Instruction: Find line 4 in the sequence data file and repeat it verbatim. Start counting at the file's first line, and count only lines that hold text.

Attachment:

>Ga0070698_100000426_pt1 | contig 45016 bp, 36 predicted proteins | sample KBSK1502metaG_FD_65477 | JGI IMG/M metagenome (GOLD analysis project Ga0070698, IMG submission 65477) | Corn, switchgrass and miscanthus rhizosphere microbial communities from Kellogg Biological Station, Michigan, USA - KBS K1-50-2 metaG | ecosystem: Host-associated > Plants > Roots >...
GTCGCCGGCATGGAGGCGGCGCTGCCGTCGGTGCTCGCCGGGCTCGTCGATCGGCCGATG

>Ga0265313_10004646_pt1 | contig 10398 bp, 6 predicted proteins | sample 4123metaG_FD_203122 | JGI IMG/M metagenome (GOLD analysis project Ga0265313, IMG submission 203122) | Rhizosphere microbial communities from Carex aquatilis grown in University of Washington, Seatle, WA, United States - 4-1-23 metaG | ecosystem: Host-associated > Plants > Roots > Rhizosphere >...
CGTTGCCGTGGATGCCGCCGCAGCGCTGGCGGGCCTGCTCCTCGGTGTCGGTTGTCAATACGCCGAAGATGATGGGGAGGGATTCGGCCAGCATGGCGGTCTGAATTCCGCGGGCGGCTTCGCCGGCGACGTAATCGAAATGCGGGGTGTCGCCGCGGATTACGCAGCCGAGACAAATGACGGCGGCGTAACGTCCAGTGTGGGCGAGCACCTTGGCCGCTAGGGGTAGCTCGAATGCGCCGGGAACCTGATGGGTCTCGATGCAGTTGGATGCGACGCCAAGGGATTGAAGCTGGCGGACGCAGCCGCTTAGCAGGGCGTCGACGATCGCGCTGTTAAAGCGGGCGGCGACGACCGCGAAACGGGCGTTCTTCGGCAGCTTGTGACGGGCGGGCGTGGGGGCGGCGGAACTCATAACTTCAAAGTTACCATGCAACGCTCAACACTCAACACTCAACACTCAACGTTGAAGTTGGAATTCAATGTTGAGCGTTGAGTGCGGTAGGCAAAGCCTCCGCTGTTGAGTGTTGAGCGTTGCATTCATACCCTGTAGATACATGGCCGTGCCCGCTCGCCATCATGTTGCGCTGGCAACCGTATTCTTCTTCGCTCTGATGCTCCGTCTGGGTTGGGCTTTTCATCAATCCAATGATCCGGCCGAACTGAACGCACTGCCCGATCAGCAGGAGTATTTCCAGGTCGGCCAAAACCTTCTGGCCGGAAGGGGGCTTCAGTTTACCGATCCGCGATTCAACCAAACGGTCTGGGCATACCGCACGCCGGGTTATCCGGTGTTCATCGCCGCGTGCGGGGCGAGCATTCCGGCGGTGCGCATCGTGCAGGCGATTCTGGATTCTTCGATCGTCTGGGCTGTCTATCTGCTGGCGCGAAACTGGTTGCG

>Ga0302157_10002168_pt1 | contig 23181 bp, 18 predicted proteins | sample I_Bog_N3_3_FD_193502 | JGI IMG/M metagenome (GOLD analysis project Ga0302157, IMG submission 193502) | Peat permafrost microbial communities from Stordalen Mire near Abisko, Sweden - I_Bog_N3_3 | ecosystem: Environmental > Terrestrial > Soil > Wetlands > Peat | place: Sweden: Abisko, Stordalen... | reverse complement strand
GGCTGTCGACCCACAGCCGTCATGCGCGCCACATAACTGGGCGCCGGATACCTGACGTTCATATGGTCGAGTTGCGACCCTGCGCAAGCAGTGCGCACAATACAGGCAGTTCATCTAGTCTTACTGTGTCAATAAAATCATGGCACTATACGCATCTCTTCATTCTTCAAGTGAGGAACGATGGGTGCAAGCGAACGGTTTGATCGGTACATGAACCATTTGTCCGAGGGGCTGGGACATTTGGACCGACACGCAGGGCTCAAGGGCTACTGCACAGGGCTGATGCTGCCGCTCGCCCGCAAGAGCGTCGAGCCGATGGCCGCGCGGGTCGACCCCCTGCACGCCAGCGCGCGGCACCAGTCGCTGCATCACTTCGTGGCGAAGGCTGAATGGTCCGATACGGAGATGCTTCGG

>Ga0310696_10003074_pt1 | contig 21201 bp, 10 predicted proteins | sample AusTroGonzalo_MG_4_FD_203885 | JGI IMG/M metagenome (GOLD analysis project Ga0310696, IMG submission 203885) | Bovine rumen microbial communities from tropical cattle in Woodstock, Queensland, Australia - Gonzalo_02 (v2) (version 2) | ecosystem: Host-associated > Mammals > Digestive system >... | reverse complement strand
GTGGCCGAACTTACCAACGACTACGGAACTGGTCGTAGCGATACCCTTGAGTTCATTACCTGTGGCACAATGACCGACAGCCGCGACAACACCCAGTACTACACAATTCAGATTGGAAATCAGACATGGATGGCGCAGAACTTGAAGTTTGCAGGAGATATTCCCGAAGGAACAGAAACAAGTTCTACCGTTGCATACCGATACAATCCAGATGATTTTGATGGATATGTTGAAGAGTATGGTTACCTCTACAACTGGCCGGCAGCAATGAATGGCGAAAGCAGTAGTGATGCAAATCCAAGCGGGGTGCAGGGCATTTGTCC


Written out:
CGTTGCCGTGGATGCCGCCGCAGCGCTGGCGGGCCTGCTCCTCGGTGTCGGTTGTCAATACGCCGAAGATGATGGGGAGGGATTCGGCCAGCATGGCGGTCTGAATTCCGCGGGCGGCTTCGCCGGCGACGTAATCGAAATGCGGGGTGTCGCCGCGGATTACGCAGCCGAGACAAATGACGGCGGCGTAACGTCCAGTGTGGGCGAGCACCTTGGCCGCTAGGGGTAGCTCGAATGCGCCGGGAACCTGATGGGTCTCGATGCAGTTGGATGCGACGCCAAGGGATTGAAGCTGGCGGACGCAGCCGCTTAGCAGGGCGTCGACGATCGCGCTGTTAAAGCGGGCGGCGACGACCGCGAAACGGGCGTTCTTCGGCAGCTTGTGACGGGCGGGCGTGGGGGCGGCGGAACTCATAACTTCAAAGTTACCATGCAACGCTCAACACTCAACACTCAACACTCAACGTTGAAGTTGGAATTCAATGTTGAGCGTTGAGTGCGGTAGGCAAAGCCTCCGCTGTTGAGTGTTGAGCGTTGCATTCATACCCTGTAGATACATGGCCGTGCCCGCTCGCCATCATGTTGCGCTGGCAACCGTATTCTTCTTCGCTCTGATGCTCCGTCTGGGTTGGGCTTTTCATCAATCCAATGATCCGGCCGAACTGAACGCACTGCCCGATCAGCAGGAGTATTTCCAGGTCGGCCAAAACCTTCTGGCCGGAAGGGGGCTTCAGTTTACCGATCCGCGATTCAACCAAACGGTCTGGGCATACCGCACGCCGGGTTATCCGGTGTTCATCGCCGCGTGCGGGGCGAGCATTCCGGCGGTGCGCATCGTGCAGGCGATTCTGGATTCTTCGATCGTCTGGGCTGTCTATCTGCTGGCGCGAAACTGGTTGCG